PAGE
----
Older adults have a higher risk of falling. Experts share the best ways to prevent it.

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You can avoid falls as you age. Here's what to know. (Getty Creative) (amoklv via Getty Images)

As we get older, the risks of falling increase. Balance and vision decline, while medical conditions such as low blood pressure and even age-related delays in reaction time can all contribute to falling, Columbia University physician Dr. Peter DeMarco tells Yahoo Life.

While an occasional spill may seem like no big deal, falling can have serious repercussions for older adults whose bones may become more fragile and breakable with age. According to the Centers for Disease Control and Prevention, falls are the leading cause of injury and injury-related death in individuals 65 and older, leading to more than 36,000 deaths, 1 million hospital stays and 3 million emergency room visits each year.

“Many of the falls do not cause injuries,” Dr. Prashant Natteru, a neurologist with the Mayo Health Clinic System in La Crosse, Wisc., tells Yahoo Life. “But one out of five falls does cause a serious injury such as a head injury or broken bones like wrist, arm, ankle and hip fractures.” In addition, he says, traumatic brain injuries can cause death, with that risk heightened if the individual is on blood thinners.

Physical therapist Sue Wilson tells Yahoo Life that falling can have a psychological impact as well. “Once someone falls, they tend to be fearful of falling,” she explains. “It also encourages them to stay inside, which makes them more likely to fall if they're not changing their environment and challenging their abilities.”

Aging doesn't mean falls are inevitable, however. Experts say there are many things we can do to prevent falls, whether that’s making changes to our environment or strengthening our bodies so that we become more stable on our feet.

Maintain balance

If you want to avoid falls later in life, Dr. Carmen Quatman, an orthopedic surgeon who specializes in geriatric care at the Ohio State University Wexner Medical Center, tells Yahoo Life that it’s important to start “practicing balance” as early as possible, noting that programs like Silver Sneakers, a fitness and wellness program offered at no additional cost to seniors 65 and up on eligible Medicare plans, can teach you exercises on maintaining this skill.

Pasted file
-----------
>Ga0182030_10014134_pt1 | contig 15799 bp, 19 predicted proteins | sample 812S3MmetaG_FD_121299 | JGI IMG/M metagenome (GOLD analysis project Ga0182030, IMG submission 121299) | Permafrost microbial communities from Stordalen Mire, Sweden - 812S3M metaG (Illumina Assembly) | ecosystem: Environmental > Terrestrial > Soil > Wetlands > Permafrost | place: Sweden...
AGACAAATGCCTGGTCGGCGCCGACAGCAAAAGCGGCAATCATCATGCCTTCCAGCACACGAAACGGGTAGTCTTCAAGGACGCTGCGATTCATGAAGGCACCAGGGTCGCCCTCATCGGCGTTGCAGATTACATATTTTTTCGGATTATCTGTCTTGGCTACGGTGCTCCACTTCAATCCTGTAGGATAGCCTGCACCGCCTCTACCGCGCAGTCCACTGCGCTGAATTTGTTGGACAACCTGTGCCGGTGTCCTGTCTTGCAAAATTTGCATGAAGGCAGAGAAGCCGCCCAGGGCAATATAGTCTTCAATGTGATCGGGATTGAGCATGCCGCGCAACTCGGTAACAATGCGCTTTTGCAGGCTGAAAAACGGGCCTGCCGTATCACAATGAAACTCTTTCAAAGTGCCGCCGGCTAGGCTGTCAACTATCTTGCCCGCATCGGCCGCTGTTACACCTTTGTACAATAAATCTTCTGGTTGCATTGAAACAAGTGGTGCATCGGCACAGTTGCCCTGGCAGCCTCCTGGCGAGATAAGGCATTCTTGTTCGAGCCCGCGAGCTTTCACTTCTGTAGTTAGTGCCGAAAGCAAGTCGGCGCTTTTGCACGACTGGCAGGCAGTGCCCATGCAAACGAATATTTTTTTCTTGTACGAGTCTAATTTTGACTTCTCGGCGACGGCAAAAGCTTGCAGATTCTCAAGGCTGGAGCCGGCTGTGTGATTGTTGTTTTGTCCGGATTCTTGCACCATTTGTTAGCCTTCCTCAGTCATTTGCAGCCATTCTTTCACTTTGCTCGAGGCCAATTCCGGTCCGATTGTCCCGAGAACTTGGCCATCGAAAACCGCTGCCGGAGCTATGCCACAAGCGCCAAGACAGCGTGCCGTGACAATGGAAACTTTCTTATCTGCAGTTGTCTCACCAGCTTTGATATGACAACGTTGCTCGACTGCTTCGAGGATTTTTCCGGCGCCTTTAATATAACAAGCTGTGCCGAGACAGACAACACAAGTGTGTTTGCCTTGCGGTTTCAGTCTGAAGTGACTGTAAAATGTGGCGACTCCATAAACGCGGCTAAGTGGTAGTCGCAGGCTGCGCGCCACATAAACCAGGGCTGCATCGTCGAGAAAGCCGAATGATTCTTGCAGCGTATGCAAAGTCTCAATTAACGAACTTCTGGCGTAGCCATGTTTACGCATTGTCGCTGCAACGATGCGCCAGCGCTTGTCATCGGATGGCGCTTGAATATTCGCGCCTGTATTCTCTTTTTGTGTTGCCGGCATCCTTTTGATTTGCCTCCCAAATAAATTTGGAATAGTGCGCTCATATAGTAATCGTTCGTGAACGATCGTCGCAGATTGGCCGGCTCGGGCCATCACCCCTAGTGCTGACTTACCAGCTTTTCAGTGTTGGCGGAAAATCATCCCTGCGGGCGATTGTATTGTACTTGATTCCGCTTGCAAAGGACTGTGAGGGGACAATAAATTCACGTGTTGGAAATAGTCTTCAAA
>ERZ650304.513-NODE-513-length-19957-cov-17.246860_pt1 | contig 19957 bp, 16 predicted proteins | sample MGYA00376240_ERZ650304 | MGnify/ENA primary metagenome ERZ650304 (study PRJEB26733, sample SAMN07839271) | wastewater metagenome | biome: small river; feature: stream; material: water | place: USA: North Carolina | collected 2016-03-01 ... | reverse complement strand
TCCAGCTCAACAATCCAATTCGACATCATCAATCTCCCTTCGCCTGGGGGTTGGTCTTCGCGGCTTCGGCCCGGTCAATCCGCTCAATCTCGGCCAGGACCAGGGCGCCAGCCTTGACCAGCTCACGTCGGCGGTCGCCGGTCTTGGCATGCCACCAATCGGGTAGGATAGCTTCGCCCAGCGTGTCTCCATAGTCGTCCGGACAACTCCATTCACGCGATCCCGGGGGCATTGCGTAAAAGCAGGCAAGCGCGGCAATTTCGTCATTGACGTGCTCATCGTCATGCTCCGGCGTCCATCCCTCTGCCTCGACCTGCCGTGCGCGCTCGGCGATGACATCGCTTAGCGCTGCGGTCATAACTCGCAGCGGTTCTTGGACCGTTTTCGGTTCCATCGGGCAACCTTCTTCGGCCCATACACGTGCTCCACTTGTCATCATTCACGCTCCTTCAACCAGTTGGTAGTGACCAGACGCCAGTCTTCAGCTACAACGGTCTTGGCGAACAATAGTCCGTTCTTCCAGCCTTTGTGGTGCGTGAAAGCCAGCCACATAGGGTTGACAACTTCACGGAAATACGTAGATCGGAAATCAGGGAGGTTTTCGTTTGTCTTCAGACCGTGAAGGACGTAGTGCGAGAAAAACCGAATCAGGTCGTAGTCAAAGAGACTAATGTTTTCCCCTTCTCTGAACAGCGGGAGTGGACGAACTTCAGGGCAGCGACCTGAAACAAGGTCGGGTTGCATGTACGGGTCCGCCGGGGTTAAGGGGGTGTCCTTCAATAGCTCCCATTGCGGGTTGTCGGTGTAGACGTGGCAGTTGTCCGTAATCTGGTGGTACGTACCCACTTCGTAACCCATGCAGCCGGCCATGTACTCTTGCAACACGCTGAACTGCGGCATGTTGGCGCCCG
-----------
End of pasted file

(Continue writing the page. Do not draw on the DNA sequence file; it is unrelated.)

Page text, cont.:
One easy way to start is with a five-minute video from Silver Sneakers. Routines include sidestepping, standing on one foot and calf raises.

Practicing tai chi is another way to improve balance, Wilson notes. One benefit of this Chinese martial art is that it causes you to shift your weight, adjusting your center of gravity. Challenging yourself to do this regularly can improve your balance and coordination overall.

Start strength training

In addition to balance exercises, strength training is important as we age. Building and maintaining muscle will improve your balance and posture, which can help you avoid falls. Plus, Quatman says, “It’s important you don’t lose the ability to get on and off the floor,” noting that if you do fall, you should have the mobility and strength to push yourself back up.

While you may think of strength training as lifting weights, you can also build strength using just your own body weight through simple exercises like planks, pushups and pull-ups. Exercises with resistance bands are another way to incorporate strength training without ever having to pick up a barbell.

Avoid fall traps in your home

If we want to “age in place, in our home,” Wilson says, it’s important to make changes around the house so that we can safely move around — especially as we experience age-related declines in balance, coordination and vision, or are taking medications that could affect these abilities.

These changes can include:

  • Applying bright tape to stairs so it’s easier to see the edge of steps

  • Adding a walk-in shower

  • Putting in a motorized chair for staircases

  • Removing rugs to avoid tripping

  • Adding night-lights for nighttime trips to the bathroom

Leave the house often

Though it may seem counterintuitive, Wilson points out that leaving the house can ultimately reduce your risk of falling. According to Wilson, “Leaving the house boosts your spirits and keeps you engaged in daily life and feeling purposeful,” but that’s not the only reason why it’s beneficial to your overall well-being.

“When you’re out, you come across things like curbs and potholes and people, as well as different surfaces like gravel and pavement and grass. It challenges your balance,” Wilson says. “If you don’t challenge yourself as you age, you lose your ability to navigate these things, which puts you at more risk of falls.”